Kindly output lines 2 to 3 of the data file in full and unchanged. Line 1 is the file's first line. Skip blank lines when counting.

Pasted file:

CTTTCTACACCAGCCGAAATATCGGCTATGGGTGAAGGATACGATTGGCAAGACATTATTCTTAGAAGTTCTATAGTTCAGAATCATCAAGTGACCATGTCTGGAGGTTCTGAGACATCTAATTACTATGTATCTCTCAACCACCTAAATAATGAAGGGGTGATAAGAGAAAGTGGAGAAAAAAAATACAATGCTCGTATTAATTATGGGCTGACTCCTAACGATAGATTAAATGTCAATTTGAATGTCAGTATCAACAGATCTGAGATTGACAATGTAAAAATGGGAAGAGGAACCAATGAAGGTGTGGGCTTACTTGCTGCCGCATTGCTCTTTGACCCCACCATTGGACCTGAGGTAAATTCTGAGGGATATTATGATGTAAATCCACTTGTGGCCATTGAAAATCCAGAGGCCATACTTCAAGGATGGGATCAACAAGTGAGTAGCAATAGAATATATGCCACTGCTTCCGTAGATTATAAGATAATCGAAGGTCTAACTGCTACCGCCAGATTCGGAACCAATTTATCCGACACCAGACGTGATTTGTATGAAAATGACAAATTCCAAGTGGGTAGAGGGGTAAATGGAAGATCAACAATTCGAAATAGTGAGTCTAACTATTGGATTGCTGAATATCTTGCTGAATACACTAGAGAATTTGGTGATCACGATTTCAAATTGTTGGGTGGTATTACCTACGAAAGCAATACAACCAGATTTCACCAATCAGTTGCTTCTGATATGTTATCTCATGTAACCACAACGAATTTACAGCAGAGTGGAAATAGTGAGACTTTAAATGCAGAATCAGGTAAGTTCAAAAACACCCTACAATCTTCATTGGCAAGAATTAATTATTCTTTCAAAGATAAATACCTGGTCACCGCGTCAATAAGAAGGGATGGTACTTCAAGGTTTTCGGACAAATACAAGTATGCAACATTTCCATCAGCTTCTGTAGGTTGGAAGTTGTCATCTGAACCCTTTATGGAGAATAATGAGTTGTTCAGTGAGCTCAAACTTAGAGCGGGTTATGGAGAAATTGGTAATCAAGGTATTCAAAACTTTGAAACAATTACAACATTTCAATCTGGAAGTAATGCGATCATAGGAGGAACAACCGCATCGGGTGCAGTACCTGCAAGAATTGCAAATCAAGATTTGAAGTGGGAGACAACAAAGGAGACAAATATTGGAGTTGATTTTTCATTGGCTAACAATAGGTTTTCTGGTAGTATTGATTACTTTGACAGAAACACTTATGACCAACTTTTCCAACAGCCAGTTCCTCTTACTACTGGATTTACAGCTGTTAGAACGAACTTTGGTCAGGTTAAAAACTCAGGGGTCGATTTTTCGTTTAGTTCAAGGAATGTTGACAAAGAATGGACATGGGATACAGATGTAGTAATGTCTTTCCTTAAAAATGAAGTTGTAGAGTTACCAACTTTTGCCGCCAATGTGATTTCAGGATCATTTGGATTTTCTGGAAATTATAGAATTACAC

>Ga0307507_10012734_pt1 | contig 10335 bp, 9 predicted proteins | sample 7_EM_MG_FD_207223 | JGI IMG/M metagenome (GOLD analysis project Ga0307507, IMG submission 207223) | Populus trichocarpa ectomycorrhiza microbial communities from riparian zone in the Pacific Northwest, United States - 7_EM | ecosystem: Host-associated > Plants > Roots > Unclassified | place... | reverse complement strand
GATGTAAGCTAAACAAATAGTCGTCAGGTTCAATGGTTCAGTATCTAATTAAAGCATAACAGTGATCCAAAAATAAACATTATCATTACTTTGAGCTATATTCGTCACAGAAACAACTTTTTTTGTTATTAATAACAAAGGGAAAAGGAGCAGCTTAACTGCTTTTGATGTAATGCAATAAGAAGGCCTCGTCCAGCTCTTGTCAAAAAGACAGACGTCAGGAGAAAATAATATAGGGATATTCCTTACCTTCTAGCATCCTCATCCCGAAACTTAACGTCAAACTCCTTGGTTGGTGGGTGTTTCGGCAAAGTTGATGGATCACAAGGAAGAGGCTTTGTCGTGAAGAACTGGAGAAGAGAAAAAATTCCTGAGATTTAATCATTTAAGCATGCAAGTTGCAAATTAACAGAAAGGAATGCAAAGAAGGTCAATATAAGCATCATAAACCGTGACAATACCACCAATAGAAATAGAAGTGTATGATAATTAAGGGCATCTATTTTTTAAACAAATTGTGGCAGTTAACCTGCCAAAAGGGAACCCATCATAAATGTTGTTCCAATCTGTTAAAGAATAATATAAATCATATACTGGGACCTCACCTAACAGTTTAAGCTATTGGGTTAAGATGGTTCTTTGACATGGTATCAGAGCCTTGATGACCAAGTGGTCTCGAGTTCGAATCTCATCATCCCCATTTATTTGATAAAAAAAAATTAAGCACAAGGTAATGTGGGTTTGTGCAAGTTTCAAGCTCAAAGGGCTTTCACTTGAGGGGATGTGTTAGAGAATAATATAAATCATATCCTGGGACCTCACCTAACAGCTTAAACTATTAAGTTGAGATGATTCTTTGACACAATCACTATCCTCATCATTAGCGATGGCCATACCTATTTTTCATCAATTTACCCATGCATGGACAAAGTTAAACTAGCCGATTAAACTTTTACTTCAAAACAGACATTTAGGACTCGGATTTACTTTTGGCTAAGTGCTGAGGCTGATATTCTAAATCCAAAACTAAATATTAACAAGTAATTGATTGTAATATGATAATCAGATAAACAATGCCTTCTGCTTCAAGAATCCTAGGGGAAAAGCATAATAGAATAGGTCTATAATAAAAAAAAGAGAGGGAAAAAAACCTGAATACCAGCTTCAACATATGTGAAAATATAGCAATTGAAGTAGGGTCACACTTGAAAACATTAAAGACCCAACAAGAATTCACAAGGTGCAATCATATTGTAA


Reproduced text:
>Ga0307507_10012734_pt1 | contig 10335 bp, 9 predicted proteins | sample 7_EM_MG_FD_207223 | JGI IMG/M metagenome (GOLD analysis project Ga0307507, IMG submission 207223) | Populus trichocarpa ectomycorrhiza microbial communities from riparian zone in the Pacific Northwest, United States - 7_EM | ecosystem: Host-associated > Plants > Roots > Unclassified | place... | reverse complement strand
GATGTAAGCTAAACAAATAGTCGTCAGGTTCAATGGTTCAGTATCTAATTAAAGCATAACAGTGATCCAAAAATAAACATTATCATTACTTTGAGCTATATTCGTCACAGAAACAACTTTTTTTGTTATTAATAACAAAGGGAAAAGGAGCAGCTTAACTGCTTTTGATGTAATGCAATAAGAAGGCCTCGTCCAGCTCTTGTCAAAAAGACAGACGTCAGGAGAAAATAATATAGGGATATTCCTTACCTTCTAGCATCCTCATCCCGAAACTTAACGTCAAACTCCTTGGTTGGTGGGTGTTTCGGCAAAGTTGATGGATCACAAGGAAGAGGCTTTGTCGTGAAGAACTGGAGAAGAGAAAAAATTCCTGAGATTTAATCATTTAAGCATGCAAGTTGCAAATTAACAGAAAGGAATGCAAAGAAGGTCAATATAAGCATCATAAACCGTGACAATACCACCAATAGAAATAGAAGTGTATGATAATTAAGGGCATCTATTTTTTAAACAAATTGTGGCAGTTAACCTGCCAAAAGGGAACCCATCATAAATGTTGTTCCAATCTGTTAAAGAATAATATAAATCATATACTGGGACCTCACCTAACAGTTTAAGCTATTGGGTTAAGATGGTTCTTTGACATGGTATCAGAGCCTTGATGACCAAGTGGTCTCGAGTTCGAATCTCATCATCCCCATTTATTTGATAAAAAAAAATTAAGCACAAGGTAATGTGGGTTTGTGCAAGTTTCAAGCTCAAAGGGCTTTCACTTGAGGGGATGTGTTAGAGAATAATATAAATCATATCCTGGGACCTCACCTAACAGCTTAAACTATTAAGTTGAGATGATTCTTTGACACAATCACTATCCTCATCATTAGCGATGGCCATACCTATTTTTCATCAATTTACCCATGCATGGACAAAGTTAAACTAGCCGATTAAACTTTTACTTCAAAACAGACATTTAGGACTCGGATTTACTTTTGGCTAAGTGCTGAGGCTGATATTCTAAATCCAAAACTAAATATTAACAAGTAATTGATTGTAATATGATAATCAGATAAACAATGCCTTCTGCTTCAAGAATCCTAGGGGAAAAGCATAATAGAATAGGTCTATAATAAAAAAAAGAGAGGGAAAAAAACCTGAATACCAGCTTCAACATATGTGAAAATATAGCAATTGAAGTAGGGTCACACTTGAAAACATTAAAGACCCAACAAGAATTCACAAGGTGCAATCATATTGTAA